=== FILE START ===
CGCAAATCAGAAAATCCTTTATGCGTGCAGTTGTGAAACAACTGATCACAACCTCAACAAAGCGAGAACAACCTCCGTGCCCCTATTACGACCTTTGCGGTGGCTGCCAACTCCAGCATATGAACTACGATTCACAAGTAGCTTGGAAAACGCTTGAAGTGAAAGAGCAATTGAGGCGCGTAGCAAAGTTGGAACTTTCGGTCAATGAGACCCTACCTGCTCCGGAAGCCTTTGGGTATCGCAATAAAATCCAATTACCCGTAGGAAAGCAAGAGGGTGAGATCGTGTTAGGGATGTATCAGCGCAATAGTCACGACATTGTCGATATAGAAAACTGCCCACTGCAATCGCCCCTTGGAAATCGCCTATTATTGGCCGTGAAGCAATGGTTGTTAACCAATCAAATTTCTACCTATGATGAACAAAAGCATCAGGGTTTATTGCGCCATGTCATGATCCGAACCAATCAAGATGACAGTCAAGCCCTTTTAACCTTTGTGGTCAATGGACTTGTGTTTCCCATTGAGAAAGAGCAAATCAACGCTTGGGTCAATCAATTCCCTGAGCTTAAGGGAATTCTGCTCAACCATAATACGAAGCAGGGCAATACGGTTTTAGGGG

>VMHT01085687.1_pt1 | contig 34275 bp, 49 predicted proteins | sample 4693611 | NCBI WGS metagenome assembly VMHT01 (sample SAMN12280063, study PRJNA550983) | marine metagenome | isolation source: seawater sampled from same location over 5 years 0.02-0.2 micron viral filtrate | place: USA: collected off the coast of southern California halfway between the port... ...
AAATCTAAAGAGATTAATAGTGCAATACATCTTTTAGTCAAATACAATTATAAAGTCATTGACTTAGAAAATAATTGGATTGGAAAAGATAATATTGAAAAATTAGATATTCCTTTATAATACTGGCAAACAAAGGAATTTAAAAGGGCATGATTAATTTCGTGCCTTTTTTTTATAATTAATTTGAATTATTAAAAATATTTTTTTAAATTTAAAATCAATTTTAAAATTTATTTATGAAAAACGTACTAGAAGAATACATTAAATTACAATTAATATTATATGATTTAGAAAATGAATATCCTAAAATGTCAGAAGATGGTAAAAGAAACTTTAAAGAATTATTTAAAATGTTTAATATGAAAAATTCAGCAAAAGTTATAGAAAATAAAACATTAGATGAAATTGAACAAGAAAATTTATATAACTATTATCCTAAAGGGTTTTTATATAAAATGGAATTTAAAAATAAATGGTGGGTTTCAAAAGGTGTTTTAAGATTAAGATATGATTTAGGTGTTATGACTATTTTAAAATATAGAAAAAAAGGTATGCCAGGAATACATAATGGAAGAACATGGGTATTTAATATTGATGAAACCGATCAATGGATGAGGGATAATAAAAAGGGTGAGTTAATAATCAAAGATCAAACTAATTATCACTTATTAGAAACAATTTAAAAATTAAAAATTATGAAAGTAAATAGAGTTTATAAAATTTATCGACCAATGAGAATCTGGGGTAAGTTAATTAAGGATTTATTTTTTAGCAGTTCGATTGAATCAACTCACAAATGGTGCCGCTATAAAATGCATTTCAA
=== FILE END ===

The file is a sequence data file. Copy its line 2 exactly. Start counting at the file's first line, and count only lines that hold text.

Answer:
>VMHT01085687.1_pt1 | contig 34275 bp, 49 predicted proteins | sample 4693611 | NCBI WGS metagenome assembly VMHT01 (sample SAMN12280063, study PRJNA550983) | marine metagenome | isolation source: seawater sampled from same location over 5 years 0.02-0.2 micron viral filtrate | place: USA: collected off the coast of southern California halfway between the port... ...